While modern curanderos do not have quite the popularity or fame their predecessors did, they still perform rituals the curanderos of the past performed, such as using an egg to pull bad spirits from a patient’s body, lighting candles and praying over a patient, or waving branches over a patient to blow away the illness. There are professors of religion at major universities, who perform rituals, and set up traditional altars for students to see. Others go on television or take interviews for newspapers and books. There are also those that practice out of their homes and in small buildings right along the street who do not advertise what they do. These are sought out by those in the know and are looked at as highly respected healers by their neighbors and family. While the idea of being brushed off as a fake healer is one thing, curanderos have genuine concerns about their practice. Mother Lane was brought to trial more than once for practicing medicine without a license. However, the judge dismissed these cases because she was a religious healer. Modern curanderos also face this fear. With medical malpractice, curanderos need to be very careful about how they treat their patients. Some curanderos find that Western medicine can be helpful to their cures, and they employ items such as aspirin and Vicks Vapo Rub in conjunction with their plant remedies. Since they are not prescribing medication and instead are just guiding locals in how to use plants and their suggested uses or using over-the-counter items with those plants, they are within the spirit of the law. This juncture of curanderismo and Western medicine, the use of over-the-counter items with plants, is an interesting way to look at traditional medicine. While the curanderos still stick to their roots with the use of plants, they recognize the importance of available items and use them to help their patients. This is not something that is seen in Western medicine, as it often shuns or simply dismisses the validity and usefulness of traditional medicine. There are exceptions to this, in that Western healers are becoming more accepting of practices such as chiropractic care, acupuncture, and massage therapy, all of which can be considered holistic medicine. Also, the resurgence of midwives for obstetric care, which has long been a role for curanderas. The idea of a curandero may seem odd or backward to many who seek Western medicine to cure their ills. However, the World Health Organization (WHO) has taken notice of the fact that traditional medicine seems to be thriving in many nations across the world. In the 1980s they created a program to work with traditional medicine practitioners instead of against them so that healthcare would be accessible to all. The fact that the WHO recognizes the potential of traditional medicine for people worldwide speaks volumes about its continuation. In Mexico, especially in areas with rich Maya heritage, traditional medical practitioners often work alongside and with Western medical practitioners. They do not hesitate to refer their patients to a physician when their remedies will not sufficiently help them. A few even have Western medical training, such as pharmacists. While there are local clinics put together by the government, many residents either cannot afford them or, if they are free, are rarely open and therefore ineffective. The residents of these towns where curanderos live and practice seem to trust the curanderos. They are their neighbors, family, and friends. Unlike a Western doctor that the government has provided to a clinic that they may or may not be able to go to, they know the curanderos. The curanderos are personable, and care about their patient in a holistic way, and in a more approachable way than a Western medical practitioner usually would. In rural areas of Mexico, such as Chiapas, it is not only accepted that curanderos practice traditional medicine, but it is expected. Chiapas is a southern state of Mexico that is stricken with poverty. Local, state, and national governments expect those citizens that cannot afford medical care to turn to curanderos for remedies and treatments. The government has made it their policy since the 1980s to blend traditional medicine with Western medicine. This is what Porfirio Diaz should have been striving for. Instead of trying to completely change the way his country operated, he should have embraced local cultures and tried to implement them into his plans. Many curanderos refused to accept payment for their treatment, and it is considered by some the mark of a true curandero to not charge for their treatments. It is this refusal of payment that some followed that allowed patients to seek curanderos out when they could not otherwise afford desperately needed medical care. While this financially helped the patient, it is another facet of the curandero giving hope. The patient knows in seeking out the curandero that they will not be turned away for not being able to pay, nor will they be saddled with bills that will cause them hardship. The cost of healthcare is something that many people do not have to worry about. Private insurance or federal and state health care assistance programs help many around the world. In 1983, Mexico began formation of a national healthcare system. In 2003, it was implemented, and every citizen of Mexico was entitled to healthcare at little or no cost. However, in rural areas of Mexico, such as Oaxaca and Chiapas, citizens may not have had ready access to healthcare clinics or Western medical providers. It would cause patients undue hardship to take off work to go far away to see a doctor, or to pay the money to travel that far if they do not have easy access to transportation. This is where the curandero shines. They are local and they want to take care of those around them.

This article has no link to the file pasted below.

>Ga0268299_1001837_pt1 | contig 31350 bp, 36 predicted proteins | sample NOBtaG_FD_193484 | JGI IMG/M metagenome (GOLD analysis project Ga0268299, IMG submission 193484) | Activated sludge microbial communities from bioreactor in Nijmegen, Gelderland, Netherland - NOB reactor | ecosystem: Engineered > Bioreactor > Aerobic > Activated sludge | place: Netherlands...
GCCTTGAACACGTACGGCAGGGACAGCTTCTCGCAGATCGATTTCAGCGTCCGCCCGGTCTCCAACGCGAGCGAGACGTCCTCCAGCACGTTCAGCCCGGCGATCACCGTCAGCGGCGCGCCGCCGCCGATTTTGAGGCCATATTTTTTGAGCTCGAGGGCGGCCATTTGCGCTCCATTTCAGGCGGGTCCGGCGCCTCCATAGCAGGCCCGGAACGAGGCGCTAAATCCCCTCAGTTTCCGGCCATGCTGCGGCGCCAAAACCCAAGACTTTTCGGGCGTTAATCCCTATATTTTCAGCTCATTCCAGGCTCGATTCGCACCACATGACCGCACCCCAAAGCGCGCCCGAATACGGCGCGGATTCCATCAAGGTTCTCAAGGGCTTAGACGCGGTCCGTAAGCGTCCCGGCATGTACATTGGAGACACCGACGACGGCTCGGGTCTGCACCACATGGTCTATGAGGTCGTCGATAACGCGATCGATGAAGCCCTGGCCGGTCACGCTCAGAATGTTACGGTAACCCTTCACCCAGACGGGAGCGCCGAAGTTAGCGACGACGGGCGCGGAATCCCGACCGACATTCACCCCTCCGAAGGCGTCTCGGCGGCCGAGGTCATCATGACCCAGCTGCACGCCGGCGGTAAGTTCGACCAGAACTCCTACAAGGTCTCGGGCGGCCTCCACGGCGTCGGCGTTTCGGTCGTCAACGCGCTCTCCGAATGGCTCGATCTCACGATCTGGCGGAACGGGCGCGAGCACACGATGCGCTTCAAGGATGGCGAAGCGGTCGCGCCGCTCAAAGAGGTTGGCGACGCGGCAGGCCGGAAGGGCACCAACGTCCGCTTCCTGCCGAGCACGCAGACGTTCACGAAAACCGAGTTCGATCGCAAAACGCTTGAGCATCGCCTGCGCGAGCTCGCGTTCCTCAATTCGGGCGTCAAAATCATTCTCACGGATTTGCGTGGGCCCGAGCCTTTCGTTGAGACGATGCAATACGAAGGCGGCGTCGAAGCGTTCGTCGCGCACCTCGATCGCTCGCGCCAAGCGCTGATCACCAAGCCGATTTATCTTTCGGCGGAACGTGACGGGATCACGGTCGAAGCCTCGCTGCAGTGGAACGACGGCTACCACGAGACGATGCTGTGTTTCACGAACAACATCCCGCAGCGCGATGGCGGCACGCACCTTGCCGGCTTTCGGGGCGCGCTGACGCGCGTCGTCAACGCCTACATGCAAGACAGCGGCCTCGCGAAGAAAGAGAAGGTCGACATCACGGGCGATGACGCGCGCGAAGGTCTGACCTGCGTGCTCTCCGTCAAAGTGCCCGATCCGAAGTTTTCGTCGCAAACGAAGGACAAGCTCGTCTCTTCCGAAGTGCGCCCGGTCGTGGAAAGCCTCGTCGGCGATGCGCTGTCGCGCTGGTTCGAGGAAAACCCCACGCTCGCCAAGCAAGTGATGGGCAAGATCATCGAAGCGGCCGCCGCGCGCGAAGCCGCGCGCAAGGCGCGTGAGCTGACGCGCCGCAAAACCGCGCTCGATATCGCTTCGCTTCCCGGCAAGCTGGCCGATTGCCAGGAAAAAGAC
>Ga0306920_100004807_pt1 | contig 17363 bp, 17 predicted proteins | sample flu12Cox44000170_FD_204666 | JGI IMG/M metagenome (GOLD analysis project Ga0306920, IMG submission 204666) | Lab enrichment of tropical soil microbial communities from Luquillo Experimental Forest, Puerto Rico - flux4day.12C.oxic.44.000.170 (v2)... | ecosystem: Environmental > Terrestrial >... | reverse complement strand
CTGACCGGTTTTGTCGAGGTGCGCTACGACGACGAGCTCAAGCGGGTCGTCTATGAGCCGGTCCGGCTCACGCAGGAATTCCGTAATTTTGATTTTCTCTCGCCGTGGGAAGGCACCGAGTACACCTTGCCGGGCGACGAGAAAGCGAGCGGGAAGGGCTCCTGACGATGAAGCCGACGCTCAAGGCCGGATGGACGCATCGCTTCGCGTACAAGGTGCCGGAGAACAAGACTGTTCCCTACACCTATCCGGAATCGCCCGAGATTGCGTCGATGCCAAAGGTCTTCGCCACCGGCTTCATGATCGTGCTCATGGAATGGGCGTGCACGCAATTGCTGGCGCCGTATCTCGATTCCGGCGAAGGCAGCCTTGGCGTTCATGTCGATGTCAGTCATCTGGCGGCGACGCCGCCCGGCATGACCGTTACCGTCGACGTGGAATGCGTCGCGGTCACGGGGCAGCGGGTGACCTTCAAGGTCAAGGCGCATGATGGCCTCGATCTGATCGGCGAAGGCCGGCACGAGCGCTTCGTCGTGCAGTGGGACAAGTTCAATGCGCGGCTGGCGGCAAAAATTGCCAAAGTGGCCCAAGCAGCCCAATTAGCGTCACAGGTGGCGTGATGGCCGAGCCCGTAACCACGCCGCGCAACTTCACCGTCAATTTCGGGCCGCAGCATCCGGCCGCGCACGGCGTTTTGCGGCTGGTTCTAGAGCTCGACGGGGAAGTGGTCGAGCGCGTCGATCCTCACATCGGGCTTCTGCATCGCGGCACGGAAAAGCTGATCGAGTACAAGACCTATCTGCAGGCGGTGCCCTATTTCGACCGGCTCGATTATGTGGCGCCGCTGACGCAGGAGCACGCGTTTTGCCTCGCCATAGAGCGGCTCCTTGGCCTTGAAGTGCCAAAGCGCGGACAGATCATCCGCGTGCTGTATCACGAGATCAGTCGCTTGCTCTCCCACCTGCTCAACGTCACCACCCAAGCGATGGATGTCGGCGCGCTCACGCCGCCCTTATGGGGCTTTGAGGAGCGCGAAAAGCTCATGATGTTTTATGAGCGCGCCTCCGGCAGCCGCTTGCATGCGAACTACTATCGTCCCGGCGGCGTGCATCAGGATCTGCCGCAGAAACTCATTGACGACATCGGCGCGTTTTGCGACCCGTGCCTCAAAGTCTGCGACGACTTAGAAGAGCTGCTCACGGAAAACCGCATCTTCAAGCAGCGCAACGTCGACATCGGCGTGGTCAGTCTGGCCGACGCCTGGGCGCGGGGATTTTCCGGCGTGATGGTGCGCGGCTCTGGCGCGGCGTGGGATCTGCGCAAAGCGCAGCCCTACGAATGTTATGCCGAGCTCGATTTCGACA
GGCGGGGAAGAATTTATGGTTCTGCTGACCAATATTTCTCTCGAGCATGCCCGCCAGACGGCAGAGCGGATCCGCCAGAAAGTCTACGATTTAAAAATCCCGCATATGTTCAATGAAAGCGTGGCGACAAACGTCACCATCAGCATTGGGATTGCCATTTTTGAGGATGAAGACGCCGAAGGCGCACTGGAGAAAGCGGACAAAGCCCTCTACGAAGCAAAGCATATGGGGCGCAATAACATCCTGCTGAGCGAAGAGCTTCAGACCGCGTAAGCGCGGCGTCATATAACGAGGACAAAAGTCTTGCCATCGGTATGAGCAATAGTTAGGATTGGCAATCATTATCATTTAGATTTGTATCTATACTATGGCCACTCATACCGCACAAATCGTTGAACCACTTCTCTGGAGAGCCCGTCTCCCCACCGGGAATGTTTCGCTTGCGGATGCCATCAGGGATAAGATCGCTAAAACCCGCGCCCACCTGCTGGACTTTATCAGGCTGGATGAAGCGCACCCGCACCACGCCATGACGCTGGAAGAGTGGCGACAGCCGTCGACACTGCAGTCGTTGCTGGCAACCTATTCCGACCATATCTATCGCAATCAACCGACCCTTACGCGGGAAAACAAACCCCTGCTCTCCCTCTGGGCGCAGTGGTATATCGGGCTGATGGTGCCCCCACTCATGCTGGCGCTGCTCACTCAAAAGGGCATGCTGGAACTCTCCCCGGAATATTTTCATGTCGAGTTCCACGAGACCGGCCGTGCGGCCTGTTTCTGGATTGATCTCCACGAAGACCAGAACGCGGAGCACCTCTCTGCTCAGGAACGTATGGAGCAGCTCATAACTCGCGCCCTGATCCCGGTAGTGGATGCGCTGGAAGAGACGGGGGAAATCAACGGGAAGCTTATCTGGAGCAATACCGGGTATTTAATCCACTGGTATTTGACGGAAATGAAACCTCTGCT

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Curanderos and Herbalism